A Quick Way To Find Winning Shares

Published in Investing on 12 October 2012

Share screens can help you find successful companies -- fast.

Do you want to invest in winners? The best way to separate the stock market gold from the dirt is to use a fundamental statistics database. This contains data on a share's vital statistics, and can be used to identify the companies that are doing better than the rest.

Don't forget that just because a company has been successful in the past, that doesn't mean that its good run will continue. Furthermore, just because a business is trading well, that does not mean that its shares will rise.

I've filtered the market on a selection of criteria to find some winning blue chips from the FTSE 100 (UKX). My data below is from Stockopedia. Other systems are out there. There are studies that show that investing in high-yield stocks can result in improved returns, so I have added this criteria to my search.

1) Share price momentum

This search identifies companies whose share price has been outperforming the market. This is sometimes the result of the market changing its mind about a company and re-rating it. However, on occasion, it can be the result of takeover speculation. Investors need to determine what has led to the rise and whether the shares are still cheap. The three companies below are the largest to have outperformed the market by 15% in the last year.

CompanyPrice (p)12m outperformance (%)P/E (forecast)Yield(forecast, %)Market cap (£m)
Aberdeen Asset Management (LSE: ADN)32864.314.93.33,700
Wolseley (LSE: WOS)2,68940.014.72.67,600
Intercontinental Hotels (LSE: IHG)162438.918.32.54,470

Aberdeen Asset Management has flourished as equity markets have recovered. I attribute this to three factors: increased assets under management, increased fees and rising confidence in future earnings. Currently, the shares look fair value. Remember, a market correction could have significant adverse impact on Aberdeen's prospects.

2) High dividend yield

Searching for high-yield shares can lead investors into the feared 'value trap' -- a share that the market has correctly written off and is doomed to disappoint. Often, dividend yields are high because the market expects the payout will be cut in the future. These are the three highest-yielding shares in the FTSE 100.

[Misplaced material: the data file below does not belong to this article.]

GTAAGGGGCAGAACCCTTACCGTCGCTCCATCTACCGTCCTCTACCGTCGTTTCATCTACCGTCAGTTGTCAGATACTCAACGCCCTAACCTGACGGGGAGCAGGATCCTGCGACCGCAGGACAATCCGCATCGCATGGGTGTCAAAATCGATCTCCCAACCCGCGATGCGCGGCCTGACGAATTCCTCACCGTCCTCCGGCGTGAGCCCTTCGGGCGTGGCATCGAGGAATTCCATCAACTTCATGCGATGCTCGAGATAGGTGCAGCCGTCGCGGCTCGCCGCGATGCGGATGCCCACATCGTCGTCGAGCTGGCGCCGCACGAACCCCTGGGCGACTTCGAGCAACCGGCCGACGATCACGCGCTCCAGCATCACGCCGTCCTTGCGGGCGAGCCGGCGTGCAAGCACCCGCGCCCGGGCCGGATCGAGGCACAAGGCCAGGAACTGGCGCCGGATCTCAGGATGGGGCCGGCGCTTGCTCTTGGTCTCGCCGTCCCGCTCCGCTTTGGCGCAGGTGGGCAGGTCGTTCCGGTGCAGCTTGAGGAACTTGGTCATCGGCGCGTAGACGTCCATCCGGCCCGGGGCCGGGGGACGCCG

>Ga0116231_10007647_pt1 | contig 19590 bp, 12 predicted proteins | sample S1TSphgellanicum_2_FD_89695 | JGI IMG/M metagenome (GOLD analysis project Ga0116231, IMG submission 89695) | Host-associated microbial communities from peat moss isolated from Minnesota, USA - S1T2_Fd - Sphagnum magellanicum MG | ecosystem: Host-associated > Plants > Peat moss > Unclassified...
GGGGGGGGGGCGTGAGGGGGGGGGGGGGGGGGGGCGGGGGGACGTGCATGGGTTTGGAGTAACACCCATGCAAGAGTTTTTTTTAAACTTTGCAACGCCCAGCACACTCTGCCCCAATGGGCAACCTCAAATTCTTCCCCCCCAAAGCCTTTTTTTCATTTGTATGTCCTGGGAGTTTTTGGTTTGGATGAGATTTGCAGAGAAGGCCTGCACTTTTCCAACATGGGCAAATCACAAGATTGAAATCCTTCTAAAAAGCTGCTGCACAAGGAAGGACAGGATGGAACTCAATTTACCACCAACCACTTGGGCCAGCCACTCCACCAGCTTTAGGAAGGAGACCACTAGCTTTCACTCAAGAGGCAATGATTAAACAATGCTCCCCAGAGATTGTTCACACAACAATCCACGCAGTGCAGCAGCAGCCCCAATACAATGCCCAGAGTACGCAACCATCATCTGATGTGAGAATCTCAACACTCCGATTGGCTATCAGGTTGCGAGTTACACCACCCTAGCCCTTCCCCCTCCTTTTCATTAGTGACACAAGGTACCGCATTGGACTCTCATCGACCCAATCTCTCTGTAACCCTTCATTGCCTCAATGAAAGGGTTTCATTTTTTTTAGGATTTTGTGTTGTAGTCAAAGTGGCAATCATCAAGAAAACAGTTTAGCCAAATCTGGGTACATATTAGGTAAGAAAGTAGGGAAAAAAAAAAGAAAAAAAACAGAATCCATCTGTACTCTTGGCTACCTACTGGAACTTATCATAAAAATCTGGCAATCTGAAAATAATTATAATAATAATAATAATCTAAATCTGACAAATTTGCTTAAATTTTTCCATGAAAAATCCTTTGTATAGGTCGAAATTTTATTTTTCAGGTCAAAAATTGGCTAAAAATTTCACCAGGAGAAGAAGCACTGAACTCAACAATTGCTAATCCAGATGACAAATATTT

CompanyPrice (p)P/E (forecast)Yield (forecast, %)Market cap (£m)
Resolution (LSE: RSL)2158.99.73,020
RSA (LSE: RSA)1149.58.34,020
Aviva (LSE: AV)3296.97.99,450

For about three years now, some commentators have been saying that the RSA dividend is in line for a cut. However, the company has continued to pay out an increasing dividend. Analysts forecast that the dividend will continue rising for another two years. The 2013 estimated yield is a hefty 8.5%.

3) High growth

Winning companies should be able to grow profits faster than the rest. Here, I have searched for the companies with the highest five-year EPS CAGR -- that is, companies with the highest compound annual growth rate of earnings per share over the last five years.

CompanyPrice (p)5 year EPS annual growth (%)P/E (forecast)Yield(forecast, %)Market cap (£m)
AMEC (LSE: AMEC)1,11152.114.333,460
Glencore (LSE: GLEN)33850.09.72.62,321
Fresnillo (LSE: FRES)1,96044.529.71.813,855

This trio has profited from the resources boom. My favourite is AMEC. The company has changed significantly under its CEO Samir Brikho. Another two years of double-digit earnings and dividend growth are forecast at AMEC. The company's success and prospects have earned it a premium rating compared with its peers.

4) Dividend growth

Just as eps at a successful company should rise, shareholders also want to see the dividend increasing, too. Income investors are extra demanding: they also want the dividend to rise faster than inflation. I've screened the market for companies with the highest dividend growth rate. I added the requirement that dividends at the company must have increased year-on-year for at least five years.

CompanyPrice (p)Five-year dividend annual growth (%)P/E (forecast)Yield(forecast, %)Market cap (£m)
Petrofac (LSE: PFC)1,60344.013.82.55,500
Hargreaves Lansdown (LSE: HL)71639.324.63.73,230
Randgold Resources (LSE: RRS)7,67032.022.70.57,020

Oil engineering and services company Petrofac has capitalised on the global resources boom. In the last five years, the shares are up around 220%. In that time, the dividend has increased from $0.09 to $0.59. Another two years of double-digit eps and dividend growth is expected. This means that the shares trade on just 12.2 times the consensus earnings forecast for 2014, and are expected to deliver a yield of 2.8%.

5) High margins